It is time for a meaningful debate on how Northern Ireland is funded, the head of a leading business organisation has said.
Ann McGregor, chief executive of the Northern Ireland Chamber, also called for an urgent return of the powersharing Executive with a number of Stormont departments facing budget difficulties.
This week, the Department for the Economy said a number of sectors are facing cuts as it deals with a funding deficit of £130 million.
The department also said its officials have been asked to examine the revenue-raising potential of increasing university student fees in Northern Ireland to £7,000.
Northern Ireland Secretary Chris Heaton-Harris recently set a budget for the region in the absence of devolved ministers at Stormont.
Several Stormont departments have since said they are facing significant monetary challenges.
The Department of Health said it is facing a shortfall of £470 million while the Department of Infrastructure said its budget pressures may result in streetlights being turned off and roads not being gritted in winter.
The Department for Communities said it is facing a £111.2 million resource funding gap, 15.5% short of what it needs.
Ms McGregor said the budget allocation given to the Department for the Economy, which is responsible for skills, further education, higher education, tourism and economic development, “lays bare the long-term economic challenges” Northern Ireland faces.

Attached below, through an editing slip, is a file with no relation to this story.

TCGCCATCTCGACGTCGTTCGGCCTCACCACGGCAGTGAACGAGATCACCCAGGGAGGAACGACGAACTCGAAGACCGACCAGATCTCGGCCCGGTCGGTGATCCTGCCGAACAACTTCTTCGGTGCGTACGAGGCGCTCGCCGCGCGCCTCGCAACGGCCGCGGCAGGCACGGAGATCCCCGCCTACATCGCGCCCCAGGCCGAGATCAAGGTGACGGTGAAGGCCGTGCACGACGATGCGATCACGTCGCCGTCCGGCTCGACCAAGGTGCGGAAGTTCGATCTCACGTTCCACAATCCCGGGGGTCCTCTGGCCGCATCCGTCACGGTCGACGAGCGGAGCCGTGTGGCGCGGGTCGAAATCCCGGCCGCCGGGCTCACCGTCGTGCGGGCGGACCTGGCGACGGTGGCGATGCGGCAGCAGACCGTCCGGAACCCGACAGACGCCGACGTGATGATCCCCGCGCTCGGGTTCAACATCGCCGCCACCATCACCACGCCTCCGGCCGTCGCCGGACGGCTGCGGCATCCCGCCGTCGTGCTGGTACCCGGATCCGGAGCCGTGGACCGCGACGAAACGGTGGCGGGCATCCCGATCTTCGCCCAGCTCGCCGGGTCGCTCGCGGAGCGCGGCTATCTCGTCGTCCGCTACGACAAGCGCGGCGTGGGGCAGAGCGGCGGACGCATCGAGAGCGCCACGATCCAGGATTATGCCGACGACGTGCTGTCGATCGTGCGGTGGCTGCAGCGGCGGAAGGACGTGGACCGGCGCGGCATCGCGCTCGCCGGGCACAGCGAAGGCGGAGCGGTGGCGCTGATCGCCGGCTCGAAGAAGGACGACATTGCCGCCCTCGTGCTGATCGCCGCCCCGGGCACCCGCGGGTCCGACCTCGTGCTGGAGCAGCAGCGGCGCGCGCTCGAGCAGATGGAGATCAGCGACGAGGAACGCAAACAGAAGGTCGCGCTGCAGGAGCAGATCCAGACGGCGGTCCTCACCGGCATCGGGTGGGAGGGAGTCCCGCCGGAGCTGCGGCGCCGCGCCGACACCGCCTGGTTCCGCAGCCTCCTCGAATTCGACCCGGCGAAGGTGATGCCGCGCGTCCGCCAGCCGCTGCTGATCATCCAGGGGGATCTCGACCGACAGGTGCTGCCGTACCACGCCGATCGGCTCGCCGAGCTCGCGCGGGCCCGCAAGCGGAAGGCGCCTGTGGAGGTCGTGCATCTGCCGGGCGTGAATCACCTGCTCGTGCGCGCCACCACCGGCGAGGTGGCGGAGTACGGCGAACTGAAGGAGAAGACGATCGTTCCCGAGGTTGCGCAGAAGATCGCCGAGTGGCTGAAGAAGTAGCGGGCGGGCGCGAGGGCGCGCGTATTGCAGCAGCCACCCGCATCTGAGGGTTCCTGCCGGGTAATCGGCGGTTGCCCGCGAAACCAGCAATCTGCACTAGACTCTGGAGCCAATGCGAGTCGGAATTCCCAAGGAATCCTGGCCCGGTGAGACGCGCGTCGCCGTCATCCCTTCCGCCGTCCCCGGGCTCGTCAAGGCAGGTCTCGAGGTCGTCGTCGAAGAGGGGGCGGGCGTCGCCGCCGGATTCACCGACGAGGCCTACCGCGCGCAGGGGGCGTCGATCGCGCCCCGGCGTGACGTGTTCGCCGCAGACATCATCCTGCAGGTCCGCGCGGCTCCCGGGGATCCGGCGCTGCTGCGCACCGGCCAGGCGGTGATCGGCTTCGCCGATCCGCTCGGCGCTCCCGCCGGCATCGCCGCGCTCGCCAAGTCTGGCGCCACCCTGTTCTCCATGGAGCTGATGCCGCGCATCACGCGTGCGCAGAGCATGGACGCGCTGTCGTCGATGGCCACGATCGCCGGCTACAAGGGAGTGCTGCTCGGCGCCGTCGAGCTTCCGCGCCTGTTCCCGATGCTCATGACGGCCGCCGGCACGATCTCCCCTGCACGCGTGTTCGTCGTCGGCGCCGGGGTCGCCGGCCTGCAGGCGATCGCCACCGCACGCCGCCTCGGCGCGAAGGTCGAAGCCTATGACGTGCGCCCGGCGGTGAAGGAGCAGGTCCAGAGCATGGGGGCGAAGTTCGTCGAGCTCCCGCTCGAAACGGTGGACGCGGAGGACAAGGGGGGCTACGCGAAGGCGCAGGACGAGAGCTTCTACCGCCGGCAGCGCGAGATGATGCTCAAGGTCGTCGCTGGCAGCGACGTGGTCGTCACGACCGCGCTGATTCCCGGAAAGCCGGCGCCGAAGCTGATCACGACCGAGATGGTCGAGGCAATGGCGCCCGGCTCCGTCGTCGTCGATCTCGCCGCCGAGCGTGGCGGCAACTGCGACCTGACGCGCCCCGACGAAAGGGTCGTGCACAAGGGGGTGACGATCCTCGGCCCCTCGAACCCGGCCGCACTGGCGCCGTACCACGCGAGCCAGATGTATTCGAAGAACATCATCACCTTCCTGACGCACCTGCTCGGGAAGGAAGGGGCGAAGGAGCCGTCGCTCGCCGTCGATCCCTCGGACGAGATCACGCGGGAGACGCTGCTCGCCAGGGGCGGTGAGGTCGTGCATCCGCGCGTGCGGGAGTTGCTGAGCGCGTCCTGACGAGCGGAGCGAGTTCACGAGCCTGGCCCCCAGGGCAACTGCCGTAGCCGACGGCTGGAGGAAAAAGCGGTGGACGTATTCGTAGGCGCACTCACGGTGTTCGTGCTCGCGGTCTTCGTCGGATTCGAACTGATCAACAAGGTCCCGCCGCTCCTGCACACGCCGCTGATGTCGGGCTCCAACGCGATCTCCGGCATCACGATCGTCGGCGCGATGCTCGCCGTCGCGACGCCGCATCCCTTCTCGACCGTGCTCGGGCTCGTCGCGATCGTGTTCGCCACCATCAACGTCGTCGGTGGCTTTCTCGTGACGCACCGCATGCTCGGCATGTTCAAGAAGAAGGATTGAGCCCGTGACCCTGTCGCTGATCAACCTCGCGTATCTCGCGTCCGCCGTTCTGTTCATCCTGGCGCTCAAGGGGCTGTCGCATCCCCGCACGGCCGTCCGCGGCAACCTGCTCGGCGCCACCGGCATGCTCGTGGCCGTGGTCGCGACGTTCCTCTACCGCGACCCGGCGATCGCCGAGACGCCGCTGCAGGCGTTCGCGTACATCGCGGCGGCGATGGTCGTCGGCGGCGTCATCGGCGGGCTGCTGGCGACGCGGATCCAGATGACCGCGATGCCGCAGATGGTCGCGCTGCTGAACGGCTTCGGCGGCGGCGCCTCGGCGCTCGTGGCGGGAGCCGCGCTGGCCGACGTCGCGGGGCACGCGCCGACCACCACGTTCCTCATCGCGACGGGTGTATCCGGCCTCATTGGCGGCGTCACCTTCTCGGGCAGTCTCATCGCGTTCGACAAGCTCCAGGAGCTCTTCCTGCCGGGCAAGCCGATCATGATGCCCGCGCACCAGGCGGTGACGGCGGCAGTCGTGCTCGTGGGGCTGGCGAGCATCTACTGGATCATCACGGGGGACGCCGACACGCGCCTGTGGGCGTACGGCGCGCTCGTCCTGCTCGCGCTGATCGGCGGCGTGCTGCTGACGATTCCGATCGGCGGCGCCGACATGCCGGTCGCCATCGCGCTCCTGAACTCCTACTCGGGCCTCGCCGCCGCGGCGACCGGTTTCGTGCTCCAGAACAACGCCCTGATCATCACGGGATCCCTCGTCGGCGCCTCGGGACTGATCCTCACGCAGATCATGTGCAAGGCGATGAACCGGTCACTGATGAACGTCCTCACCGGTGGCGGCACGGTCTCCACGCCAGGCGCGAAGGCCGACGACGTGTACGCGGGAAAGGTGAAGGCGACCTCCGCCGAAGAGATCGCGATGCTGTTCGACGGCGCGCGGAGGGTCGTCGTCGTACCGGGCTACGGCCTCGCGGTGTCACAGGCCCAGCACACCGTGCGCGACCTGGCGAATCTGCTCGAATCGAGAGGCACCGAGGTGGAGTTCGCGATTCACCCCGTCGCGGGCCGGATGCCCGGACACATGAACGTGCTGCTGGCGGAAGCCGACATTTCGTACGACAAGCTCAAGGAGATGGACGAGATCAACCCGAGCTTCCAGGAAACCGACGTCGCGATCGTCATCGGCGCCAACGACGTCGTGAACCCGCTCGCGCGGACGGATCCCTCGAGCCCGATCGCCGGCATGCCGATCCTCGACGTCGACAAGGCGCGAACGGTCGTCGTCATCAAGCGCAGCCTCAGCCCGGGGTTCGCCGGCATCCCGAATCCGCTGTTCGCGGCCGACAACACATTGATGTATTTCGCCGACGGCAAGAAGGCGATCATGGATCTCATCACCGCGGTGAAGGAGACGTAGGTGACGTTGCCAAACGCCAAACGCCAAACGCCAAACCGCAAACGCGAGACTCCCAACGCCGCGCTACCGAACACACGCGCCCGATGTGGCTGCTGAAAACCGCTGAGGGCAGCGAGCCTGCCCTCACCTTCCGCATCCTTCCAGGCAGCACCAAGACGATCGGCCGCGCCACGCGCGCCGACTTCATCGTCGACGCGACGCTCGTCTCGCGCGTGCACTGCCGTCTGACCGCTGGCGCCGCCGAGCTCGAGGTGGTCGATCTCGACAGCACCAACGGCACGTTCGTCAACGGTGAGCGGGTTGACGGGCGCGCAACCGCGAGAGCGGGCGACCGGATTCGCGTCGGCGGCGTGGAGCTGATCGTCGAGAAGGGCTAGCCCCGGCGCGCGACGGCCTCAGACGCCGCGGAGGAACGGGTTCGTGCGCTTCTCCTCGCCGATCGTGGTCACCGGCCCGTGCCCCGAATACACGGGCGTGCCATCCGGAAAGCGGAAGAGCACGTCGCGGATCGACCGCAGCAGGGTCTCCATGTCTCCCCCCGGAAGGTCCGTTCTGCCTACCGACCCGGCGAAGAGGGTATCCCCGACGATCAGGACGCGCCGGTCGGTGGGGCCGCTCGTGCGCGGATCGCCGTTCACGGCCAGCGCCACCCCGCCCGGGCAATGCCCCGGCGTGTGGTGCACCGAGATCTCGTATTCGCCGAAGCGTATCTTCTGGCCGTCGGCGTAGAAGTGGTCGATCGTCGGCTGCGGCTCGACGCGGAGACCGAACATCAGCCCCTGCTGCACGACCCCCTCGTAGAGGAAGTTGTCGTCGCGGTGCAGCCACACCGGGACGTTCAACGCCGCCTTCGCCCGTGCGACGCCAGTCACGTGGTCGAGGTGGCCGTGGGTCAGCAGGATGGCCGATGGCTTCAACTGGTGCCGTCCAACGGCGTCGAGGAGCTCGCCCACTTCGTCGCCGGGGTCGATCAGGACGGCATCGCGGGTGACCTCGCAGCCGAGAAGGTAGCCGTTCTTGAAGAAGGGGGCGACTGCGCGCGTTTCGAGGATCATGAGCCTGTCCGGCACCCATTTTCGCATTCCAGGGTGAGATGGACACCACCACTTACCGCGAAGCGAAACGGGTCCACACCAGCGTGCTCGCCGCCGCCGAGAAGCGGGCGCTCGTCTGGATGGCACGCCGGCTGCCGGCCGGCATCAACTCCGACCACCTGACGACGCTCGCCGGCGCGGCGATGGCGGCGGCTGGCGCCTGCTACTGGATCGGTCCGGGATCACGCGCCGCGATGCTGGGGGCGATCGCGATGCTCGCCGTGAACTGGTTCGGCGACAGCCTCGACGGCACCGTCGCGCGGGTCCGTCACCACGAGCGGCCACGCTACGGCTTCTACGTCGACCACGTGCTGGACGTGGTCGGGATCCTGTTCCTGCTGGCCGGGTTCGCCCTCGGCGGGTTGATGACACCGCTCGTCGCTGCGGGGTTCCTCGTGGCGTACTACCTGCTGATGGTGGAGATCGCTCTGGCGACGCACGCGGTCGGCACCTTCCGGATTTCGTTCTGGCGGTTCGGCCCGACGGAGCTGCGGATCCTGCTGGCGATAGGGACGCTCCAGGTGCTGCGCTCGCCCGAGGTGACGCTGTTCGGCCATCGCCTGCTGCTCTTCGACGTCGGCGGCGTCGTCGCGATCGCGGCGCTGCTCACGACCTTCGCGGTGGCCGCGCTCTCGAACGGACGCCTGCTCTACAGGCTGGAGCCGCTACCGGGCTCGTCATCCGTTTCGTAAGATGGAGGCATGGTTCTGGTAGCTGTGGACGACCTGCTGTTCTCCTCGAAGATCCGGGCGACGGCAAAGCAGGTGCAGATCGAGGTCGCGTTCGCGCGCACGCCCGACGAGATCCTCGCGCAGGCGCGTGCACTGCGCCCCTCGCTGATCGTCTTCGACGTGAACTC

She added: “From driving green growth to showcasing Northern Ireland as a place to work, visit and invest, this budget will impact upon every facet of our economy.
“It also risks exacerbating long-standing structural challenges, such as tackling the skills deficit.
“NI Chamber has consistently highlighted that this is not a one-off challenge.
“We urgently need an Executive restored to agree and implement its priorities at pace.
“But we also need a meaningful debate on how Northern Ireland is funded from Westminster to put us on a pathway to transformation.”
The department has said Tourism NI is facing a £9 million cut in funding.
A spokesperson for Tourism NI said this would impact on investment in events, marketing and capital development.
They added: “Northern Ireland is very likely to lose out to other destinations just as our visitor numbers are rebounding.
“We will continue to find ways to make resources go further, working closely with our partners to mitigate the effects of the budget reduction on the sector.”